So where do we stand? One can understand why President Bush, with all the nation's law-enforcement and intelligence apparatus at his disposal, and having in some sense been in charge and therefore responsible on that terrible day, is completely preoccupied by fears of another similar or even worse attack. On the other hand, the most dangerous expansions of government and abuses of its power always occur during times of perceived crisis. It seems clear to me that, first, there is a significant pool of young Muslim men who seek to maximize civilian casualties in the West, if they had a nuclear bomb, they would not hesitate to use it. They are downplayed now, but there were televised scenes then I'm gleeful celebrations in the Palestinian territories, and Steyn tells of receiving reports of similar celebrations in Europe and Canada. The angry men are found not just in the Middle East, but the angry Muslim neighborhoods of the UK, Holland, France, and perhaps the US as well. On the other hand, it is not clear how widespread this sentiment is. Osama bin Laden, according to polling data, was more popular in the Islamic world in the immediate aftermath of the attacks than he is now. (Indeed, Prof. Mueller makes the point that before and especially after the attacks, Islamist thought emphasized nonviolent activity, mostly in the Muslim world itself.)

But the historical record also strongly suggests that the more big government we pile on now, the less free we will be when "the war on terror" finally ends, if it does. (Although fear of and anger at the government can be taken too far. We forget now that it was initially assume did that tens of thousands of people might have died in the World Trade Center. The death toll was far lower, because emergency services had learned from the first World Trade Center attack in 1993 and were able to evacuate people quite effectively.) Another legacy of September 11 has clearly been rising tribal solidarity among Muslims, perhaps portending long-term antagonisms among Muslim civilization and the rest of humanity. The only ultimate resolution lies in quarantining violent jihadi sentiment while keeping risk in perspective. The 9/11 attacks were the result of years of planning in a centralized organization in control of a nation-state (Afghanistan). Until jihadi sentiment peters out, the most likely threat comes from entrepreneurial cells, fomented by radical leaders at mosques and capable of carrying out relatively small attacks. (If jihadis were to gain control of Somalia or western Iraq, it might be a different story.) But the more aggressively law-enforcement pursues such cells, the more innocent people, they will dry into their dragnets and the more pro-jihadi sentiment they will create.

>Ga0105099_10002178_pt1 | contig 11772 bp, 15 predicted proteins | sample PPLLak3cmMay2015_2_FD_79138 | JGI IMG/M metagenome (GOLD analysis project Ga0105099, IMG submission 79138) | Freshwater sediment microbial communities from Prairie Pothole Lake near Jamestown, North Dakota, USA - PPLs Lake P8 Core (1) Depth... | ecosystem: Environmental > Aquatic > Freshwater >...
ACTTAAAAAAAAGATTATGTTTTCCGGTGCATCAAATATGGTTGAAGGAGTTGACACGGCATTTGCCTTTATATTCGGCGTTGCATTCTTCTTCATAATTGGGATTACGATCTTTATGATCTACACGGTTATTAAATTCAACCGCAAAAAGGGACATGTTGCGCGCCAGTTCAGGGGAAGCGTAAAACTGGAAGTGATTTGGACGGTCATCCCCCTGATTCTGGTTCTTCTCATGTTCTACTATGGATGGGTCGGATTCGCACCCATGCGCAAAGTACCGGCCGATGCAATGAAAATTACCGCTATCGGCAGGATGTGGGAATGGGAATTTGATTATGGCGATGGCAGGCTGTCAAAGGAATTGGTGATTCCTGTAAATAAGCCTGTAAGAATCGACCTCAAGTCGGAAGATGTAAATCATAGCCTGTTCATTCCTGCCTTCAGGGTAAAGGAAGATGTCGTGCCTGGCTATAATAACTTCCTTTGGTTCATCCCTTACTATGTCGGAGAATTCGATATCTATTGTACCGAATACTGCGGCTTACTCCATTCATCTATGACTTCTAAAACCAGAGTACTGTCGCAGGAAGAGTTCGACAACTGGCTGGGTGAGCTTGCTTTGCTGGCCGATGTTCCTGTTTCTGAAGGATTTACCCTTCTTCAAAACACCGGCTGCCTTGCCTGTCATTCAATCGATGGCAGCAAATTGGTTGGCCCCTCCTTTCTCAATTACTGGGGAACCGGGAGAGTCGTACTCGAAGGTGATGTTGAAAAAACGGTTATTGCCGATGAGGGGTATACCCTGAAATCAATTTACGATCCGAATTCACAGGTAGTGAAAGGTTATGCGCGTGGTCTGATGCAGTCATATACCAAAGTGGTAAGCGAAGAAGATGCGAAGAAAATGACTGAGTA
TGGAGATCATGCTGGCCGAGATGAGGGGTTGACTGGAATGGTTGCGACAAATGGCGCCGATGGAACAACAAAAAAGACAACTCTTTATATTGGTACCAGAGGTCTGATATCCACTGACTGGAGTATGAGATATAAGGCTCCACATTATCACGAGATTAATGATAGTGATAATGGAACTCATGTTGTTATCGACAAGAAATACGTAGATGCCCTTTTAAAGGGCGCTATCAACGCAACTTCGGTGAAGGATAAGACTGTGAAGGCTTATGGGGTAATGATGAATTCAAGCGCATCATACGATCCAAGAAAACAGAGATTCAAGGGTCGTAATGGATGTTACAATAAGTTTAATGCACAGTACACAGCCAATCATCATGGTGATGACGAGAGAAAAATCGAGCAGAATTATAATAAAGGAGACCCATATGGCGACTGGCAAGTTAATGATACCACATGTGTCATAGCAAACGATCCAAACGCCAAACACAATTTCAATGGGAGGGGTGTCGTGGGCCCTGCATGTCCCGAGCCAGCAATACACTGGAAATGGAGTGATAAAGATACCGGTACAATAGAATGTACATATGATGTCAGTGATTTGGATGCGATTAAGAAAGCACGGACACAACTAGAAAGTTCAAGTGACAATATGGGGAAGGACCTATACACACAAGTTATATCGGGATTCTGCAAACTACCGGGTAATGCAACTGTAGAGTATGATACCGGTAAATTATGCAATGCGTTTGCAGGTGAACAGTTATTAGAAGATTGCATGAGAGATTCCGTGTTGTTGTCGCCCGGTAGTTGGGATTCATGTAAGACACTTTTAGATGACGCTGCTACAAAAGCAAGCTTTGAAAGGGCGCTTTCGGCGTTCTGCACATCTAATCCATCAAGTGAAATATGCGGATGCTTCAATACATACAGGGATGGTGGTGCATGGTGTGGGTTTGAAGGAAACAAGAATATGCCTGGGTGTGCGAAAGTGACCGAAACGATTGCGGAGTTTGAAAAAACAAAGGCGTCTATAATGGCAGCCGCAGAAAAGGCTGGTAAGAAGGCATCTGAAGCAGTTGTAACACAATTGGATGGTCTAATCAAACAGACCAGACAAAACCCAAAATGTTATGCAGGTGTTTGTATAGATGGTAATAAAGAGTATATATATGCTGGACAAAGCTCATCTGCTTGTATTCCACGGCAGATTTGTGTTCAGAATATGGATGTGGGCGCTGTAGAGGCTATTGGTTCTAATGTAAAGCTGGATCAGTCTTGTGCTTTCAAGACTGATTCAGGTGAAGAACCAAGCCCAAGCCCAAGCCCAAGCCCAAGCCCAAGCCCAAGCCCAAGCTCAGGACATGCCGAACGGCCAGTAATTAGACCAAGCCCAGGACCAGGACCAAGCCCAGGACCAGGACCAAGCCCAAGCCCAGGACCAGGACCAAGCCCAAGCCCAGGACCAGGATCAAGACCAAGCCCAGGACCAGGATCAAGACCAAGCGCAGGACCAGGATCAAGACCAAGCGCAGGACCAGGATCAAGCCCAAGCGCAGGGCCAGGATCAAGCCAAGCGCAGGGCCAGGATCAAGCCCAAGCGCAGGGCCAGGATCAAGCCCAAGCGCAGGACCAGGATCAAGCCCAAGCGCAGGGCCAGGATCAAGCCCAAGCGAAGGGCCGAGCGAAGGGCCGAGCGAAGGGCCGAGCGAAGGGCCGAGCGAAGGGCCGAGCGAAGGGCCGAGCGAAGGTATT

If this seems like a jumbled essay, that is because it addresses a very jumbled problem in which, to some extent, almost everyone is right. There is significant minority apocalyptic anti-Western sentiment among young Muslim men, they do present the theoretical possibility of catastrophic damage, aggressive law enforcement can make this sentiment worse and cost us our freedoms, and most Muslims in the West and elsewhere ultimately want to live normal lives, even as their societies are among the hardest places in the world to do that. Tangled problems, alas, yield unsatisfying solutions. But any answer lies in recognizing that, like any organized-crime operation, those in charge must be simply eliminated while the ordinary people susceptible to their incitements to violence must be given reason to choose alternatives.